Acupressure involves pressure points on the body with fingers or hands to alter the internal flow of a supposed vital force or energy called chi (pronounced “chee”), strengthening it, calming it or removing a blockage of the flow. Acupressure is one of a number of treatment methods regularly used in Traditional Chinese Medicine, or TCM, a system of health care that originated in China thousands of years ago, which is still widely practiced in Asian countries today.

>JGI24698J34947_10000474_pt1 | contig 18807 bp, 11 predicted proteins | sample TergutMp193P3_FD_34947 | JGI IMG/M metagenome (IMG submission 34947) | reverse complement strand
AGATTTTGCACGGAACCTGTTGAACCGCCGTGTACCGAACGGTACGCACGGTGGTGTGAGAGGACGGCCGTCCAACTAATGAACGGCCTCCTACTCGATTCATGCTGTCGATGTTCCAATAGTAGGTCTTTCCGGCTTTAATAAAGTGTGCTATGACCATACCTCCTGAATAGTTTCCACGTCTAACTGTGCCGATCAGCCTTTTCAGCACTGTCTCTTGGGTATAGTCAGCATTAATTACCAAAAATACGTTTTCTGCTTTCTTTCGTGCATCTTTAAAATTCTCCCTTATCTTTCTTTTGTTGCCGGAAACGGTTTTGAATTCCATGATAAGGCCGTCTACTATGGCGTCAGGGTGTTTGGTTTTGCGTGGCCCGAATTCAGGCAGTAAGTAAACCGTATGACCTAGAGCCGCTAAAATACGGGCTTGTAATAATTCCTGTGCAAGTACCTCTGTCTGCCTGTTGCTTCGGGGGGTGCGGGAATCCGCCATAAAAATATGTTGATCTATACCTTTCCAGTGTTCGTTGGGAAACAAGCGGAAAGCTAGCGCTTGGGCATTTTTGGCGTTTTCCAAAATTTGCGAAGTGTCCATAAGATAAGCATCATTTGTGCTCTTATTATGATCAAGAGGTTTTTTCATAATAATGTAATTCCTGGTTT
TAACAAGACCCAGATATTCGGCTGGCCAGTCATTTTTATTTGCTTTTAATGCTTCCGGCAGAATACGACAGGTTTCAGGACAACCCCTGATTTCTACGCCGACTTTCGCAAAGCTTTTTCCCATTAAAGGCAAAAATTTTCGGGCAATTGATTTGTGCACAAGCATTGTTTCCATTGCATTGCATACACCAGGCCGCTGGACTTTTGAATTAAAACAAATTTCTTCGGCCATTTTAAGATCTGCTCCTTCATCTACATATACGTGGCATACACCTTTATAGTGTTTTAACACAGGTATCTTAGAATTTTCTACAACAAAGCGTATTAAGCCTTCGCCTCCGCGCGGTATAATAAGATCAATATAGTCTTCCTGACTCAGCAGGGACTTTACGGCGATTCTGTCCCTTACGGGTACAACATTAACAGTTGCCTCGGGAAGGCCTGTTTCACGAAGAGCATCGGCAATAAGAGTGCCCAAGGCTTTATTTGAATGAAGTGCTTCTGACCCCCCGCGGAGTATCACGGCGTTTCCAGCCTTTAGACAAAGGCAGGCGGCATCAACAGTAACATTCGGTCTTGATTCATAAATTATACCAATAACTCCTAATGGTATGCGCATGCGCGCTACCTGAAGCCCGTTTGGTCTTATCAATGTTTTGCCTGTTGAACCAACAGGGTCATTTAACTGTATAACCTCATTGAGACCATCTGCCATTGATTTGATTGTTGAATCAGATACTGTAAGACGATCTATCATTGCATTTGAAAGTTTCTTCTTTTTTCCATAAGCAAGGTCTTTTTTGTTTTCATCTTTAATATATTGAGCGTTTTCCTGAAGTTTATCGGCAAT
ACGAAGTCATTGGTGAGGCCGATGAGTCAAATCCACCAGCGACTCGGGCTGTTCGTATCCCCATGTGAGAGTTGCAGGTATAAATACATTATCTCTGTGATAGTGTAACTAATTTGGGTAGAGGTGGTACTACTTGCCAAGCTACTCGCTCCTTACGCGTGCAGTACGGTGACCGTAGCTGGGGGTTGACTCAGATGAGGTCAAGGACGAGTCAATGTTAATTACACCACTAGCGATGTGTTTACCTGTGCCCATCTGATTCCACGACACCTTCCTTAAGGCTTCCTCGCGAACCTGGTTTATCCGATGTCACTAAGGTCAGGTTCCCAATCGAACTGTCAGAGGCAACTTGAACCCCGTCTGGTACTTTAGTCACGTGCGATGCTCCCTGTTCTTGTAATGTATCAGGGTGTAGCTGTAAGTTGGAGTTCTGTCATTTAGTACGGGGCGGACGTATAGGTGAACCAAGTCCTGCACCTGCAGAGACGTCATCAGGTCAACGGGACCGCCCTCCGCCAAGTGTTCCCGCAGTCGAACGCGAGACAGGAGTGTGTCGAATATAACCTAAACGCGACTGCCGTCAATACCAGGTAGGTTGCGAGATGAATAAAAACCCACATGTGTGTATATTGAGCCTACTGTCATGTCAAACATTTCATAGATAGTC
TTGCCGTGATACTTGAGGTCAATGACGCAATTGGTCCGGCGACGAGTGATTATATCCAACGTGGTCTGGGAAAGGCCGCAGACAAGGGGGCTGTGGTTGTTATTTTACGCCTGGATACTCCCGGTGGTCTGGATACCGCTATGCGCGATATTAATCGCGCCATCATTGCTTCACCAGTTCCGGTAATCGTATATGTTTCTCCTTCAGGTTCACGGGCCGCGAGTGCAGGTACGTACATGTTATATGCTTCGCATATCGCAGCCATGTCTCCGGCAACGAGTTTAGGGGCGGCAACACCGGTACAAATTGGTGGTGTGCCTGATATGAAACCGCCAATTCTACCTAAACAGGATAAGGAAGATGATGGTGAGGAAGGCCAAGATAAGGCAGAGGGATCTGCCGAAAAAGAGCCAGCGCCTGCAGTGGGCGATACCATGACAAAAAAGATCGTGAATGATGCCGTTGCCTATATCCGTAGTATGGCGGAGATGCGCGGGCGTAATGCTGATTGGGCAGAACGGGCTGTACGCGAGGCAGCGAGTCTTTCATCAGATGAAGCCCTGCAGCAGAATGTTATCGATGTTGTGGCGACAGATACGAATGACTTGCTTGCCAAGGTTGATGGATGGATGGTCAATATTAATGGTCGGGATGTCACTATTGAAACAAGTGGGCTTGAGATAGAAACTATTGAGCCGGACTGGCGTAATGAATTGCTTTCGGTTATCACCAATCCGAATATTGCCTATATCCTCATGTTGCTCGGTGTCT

According to TCM, Acupressure points chart are aligned along 14 body meridians, or pathways. Twelve of the meridians are bilateral, that is, identical versions of them (with the same sets of points) exist on both sides of the body. The other two are unilateral, running along the midline of the body. The 14 meridians do not correspond to any known physiological processes or anatomical structures in the body, such as nerves or blood vessels. Nevertheless, some well–controlled studies suggest that Acupressure can be effective for a number of health problems, including nausea, pain and stroke–related weakness. A single point may be pressed for relief from a particular symptom or condition, or to promote overall well–being of the body. A series of points can be worked on in a specific order.